There are a zillion things to do in New York City, but my favorite thing to do is walk across it. Every kind of person, demographic. See people out shopping, walking home after a marathon, out with their kids. Overhear people speaking Spanish, Italian, Farsi, French, Chinese, Japanese, and, yes, English – American, and English-English, with a bunch of different regional accents too.
And you see the things that you see everywhere, brunch places, department stores, beauticians, hotels, convenience stores, the ubiquitous Starbucks. And then those things that you only see in NYC, like 24 caret gold facial treatments, and a store for just one kind of candy (M&Ms, surprisingly little chocolate, and lots of pajamas).
So as I took a long walk along 7th, I was thinking about adventures. I love MOMA, and the view from the Empire State Building is pretty awesome, but the experiences I remember most fondly are: the Mauizio Cattelan exhibit I saw at the Guggenheim last time (see a video here), because it was extraordinary. My friends and I, hanging out on the Highline, transfixed by the vertical carpark, trying to determine the algorithm for operating it efficiently. And the encounter with the random guy I met when my plane was delayed for 8 hours, who showed me the lesser known queue for taxis at LGA, and taught me how to bribe someone.
When I was in China, we weren’t too excited about the Great Wall, but wondering around the forbidden city we met a woman whose boyfriend would take us to a slightly different part of the wall than most of the tourists went to. And it sounded cool, so we went. And it was – when someone was being snotty about tourist traps the other day I said that there are some things that a lot of people go to see because they were worth seeing. And the great wall is – the view is amazing, it stretches as far as you can see. You can wax lyrical about how small and insignificant it makes you feel, if you are that way inclined. But the experience that made more of an impression on me, was meeting these women at Moon Hill in Yangshuo who walked up and down the hill, all day every day, carrying postcards and a cooler of drinks to sell. I started off being irritated that they were coming with us, but by the time we got back down again I realized they were amazing. They were my real lesson on humanity – on the difference in work ethic, and expectations, between them and those of us who live in the West. Up the Pearl tower, my friend and I jumped up and down trying to take pictures that looked as though we were flying, but I really felt like I was flying when I was riding a scooter for the first time, until that unfortunate incident with the two trucks and the large pile of rocks.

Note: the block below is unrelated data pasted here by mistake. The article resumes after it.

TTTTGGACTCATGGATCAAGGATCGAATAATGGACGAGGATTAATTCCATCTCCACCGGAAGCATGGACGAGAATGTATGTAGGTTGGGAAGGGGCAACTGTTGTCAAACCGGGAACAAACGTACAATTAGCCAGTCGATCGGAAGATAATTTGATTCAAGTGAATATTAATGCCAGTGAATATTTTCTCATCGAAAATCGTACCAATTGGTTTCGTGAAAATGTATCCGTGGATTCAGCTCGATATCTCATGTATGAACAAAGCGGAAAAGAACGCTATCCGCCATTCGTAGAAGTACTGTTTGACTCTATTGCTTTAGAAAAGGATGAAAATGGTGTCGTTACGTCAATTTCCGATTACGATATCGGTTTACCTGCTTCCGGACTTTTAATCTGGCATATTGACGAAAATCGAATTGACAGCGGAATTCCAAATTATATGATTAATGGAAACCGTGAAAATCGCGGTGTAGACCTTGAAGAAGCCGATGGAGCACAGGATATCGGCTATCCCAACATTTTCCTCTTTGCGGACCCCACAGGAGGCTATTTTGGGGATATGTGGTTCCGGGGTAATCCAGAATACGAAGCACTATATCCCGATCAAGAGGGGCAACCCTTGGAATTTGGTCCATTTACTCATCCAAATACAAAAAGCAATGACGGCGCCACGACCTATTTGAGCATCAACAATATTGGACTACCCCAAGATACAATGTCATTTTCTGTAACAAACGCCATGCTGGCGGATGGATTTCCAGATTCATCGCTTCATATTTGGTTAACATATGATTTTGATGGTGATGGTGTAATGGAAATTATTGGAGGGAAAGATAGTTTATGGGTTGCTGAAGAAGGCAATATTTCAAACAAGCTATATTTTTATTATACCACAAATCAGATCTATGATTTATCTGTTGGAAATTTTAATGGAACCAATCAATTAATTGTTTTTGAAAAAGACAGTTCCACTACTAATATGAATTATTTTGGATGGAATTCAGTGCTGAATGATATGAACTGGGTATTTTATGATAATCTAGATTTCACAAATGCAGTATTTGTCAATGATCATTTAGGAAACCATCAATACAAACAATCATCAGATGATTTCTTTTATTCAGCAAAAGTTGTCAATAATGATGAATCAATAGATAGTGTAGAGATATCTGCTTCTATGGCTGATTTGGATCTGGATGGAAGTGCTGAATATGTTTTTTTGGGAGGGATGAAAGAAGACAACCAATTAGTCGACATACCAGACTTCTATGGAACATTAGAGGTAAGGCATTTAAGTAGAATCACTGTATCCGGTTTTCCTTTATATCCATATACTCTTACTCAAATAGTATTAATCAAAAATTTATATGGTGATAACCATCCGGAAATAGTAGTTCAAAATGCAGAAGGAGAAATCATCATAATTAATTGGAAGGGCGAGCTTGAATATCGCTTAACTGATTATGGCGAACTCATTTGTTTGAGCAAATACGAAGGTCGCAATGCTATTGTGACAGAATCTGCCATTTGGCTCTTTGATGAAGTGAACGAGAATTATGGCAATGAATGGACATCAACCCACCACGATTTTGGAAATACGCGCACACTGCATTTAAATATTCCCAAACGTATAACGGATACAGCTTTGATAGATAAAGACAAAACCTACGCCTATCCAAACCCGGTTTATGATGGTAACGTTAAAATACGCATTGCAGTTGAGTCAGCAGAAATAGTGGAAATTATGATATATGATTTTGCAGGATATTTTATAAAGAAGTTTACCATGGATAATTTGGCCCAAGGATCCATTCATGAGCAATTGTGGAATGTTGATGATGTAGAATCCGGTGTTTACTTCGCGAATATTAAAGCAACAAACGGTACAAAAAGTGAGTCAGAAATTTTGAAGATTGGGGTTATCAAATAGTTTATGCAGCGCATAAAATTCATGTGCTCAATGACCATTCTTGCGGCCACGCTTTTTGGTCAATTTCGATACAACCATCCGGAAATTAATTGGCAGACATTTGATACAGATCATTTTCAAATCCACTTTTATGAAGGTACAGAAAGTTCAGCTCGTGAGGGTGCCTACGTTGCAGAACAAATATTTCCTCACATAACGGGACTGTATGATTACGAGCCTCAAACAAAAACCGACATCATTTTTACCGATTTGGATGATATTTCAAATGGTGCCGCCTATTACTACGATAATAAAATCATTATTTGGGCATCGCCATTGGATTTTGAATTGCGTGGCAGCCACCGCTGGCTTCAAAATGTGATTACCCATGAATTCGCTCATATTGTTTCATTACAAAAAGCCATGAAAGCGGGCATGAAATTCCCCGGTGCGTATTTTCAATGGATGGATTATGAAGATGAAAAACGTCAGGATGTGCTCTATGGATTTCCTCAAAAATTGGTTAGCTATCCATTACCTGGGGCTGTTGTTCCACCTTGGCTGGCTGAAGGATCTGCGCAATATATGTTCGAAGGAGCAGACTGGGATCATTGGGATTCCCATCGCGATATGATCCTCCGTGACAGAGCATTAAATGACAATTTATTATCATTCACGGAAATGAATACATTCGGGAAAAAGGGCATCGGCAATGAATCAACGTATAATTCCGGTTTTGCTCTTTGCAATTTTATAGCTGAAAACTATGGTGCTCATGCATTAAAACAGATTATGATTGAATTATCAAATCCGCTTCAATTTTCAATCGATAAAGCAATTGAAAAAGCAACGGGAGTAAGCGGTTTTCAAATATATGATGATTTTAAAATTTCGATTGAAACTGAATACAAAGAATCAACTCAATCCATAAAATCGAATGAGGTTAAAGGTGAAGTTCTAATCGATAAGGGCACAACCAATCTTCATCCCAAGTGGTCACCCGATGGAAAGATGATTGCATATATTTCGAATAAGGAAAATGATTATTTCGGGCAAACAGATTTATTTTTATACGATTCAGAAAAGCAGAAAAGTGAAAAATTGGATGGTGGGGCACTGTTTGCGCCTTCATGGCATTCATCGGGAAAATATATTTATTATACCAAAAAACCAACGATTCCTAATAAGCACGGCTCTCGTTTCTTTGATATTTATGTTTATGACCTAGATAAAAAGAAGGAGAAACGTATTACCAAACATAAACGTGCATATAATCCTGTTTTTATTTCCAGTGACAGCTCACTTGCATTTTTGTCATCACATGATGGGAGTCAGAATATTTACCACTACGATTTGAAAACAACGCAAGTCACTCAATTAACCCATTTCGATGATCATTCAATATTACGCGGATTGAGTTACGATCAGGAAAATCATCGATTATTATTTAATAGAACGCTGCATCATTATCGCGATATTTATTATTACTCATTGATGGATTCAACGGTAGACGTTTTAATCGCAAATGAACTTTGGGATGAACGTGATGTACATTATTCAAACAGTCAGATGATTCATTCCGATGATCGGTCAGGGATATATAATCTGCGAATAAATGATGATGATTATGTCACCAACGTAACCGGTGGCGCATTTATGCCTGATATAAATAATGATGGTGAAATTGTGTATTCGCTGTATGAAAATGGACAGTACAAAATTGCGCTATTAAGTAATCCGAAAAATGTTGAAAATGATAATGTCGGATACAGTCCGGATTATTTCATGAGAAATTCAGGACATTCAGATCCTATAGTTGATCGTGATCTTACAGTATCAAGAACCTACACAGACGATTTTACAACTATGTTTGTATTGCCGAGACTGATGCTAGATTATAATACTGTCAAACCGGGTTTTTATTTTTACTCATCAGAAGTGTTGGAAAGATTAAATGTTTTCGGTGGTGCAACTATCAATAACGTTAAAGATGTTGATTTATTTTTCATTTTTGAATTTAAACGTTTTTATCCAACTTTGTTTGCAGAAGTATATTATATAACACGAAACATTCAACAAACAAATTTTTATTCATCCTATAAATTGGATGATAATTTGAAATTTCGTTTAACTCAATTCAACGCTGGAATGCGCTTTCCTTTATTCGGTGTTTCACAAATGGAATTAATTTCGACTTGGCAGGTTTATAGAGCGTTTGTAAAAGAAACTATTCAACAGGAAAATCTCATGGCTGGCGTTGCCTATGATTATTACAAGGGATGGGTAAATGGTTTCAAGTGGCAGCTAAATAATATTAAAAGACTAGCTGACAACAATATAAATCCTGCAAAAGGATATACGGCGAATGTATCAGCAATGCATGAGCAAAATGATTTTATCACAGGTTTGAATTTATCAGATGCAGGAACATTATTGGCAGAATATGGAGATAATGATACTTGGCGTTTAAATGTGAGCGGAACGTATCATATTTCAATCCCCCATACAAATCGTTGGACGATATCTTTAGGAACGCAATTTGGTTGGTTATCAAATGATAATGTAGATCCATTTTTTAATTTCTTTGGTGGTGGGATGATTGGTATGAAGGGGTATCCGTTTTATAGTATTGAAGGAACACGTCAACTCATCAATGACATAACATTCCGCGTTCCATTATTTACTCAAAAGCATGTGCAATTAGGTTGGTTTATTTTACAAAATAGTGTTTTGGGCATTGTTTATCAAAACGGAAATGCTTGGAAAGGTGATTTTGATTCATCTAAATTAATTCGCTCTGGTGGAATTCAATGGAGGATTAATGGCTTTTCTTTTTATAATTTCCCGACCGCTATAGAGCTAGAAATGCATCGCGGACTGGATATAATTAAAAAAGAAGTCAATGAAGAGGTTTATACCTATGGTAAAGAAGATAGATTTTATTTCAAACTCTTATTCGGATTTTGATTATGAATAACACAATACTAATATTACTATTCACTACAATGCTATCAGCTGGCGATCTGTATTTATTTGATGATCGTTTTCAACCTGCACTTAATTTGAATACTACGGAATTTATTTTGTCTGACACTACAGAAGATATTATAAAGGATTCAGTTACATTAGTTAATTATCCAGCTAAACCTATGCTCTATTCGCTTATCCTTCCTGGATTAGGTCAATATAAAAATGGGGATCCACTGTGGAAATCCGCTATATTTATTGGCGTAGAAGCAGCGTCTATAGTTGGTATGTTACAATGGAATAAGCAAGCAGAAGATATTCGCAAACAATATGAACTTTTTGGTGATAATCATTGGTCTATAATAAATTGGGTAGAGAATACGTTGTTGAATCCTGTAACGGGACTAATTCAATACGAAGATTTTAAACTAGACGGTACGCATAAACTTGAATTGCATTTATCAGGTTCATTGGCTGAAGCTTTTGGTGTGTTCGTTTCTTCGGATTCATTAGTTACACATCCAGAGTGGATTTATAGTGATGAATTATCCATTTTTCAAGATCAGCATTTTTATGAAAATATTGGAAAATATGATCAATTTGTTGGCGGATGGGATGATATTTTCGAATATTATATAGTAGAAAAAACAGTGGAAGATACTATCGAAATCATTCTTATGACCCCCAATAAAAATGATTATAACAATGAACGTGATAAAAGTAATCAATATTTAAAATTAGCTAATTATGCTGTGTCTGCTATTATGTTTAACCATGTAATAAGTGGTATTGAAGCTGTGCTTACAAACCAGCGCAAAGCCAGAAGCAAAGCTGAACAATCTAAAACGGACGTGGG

In Japan, I skiied with a bunch of random Australians where they held the 1998 Olympics, and wondered through the temple from the Memoirs of a Geisha. But I felt like I appreciated Japanese culture and Japan in general the most when I was hanging out in Harajuku. Love the outfits. Particularly love the hats.
Of course my favorite kind of adventure, is to go and live somewhere new. Moving to Canada with a week’s notice? Making it work? That was hard. But rewarding. Moving again within the province, to KW, was relatively easy by comparison. Next, a non-English-speaking country, because that will be a real challenge.
And so one of the things I realized this morning is that for me, the adventure doesn’t happen at the destination, it happens often unexpectedly, somewhere on the way. It might be easier to find an extraordinary experience in NYC (fancy that 24 caret facial?), but I think with the right attitude and travel companions, you can have an adventure in Winnipeg (like when my friend got trapped in an escalator). And I don’t normally bother to share what I thought of the Great Wall of China, but those women from Moon Hill? I’ve talked about them a bit.
On my way to MTV with my intern, I shared with him my calm travel philosophy – wallet, keys, phone, passport. Anything else you can buy. Except for adventures, they’re free, as long as you’re open to them, and you’re not so fixated on the check-list of things to see, that you let them go whooshing by. Kind of like me, on that scooter, headed towards that truck.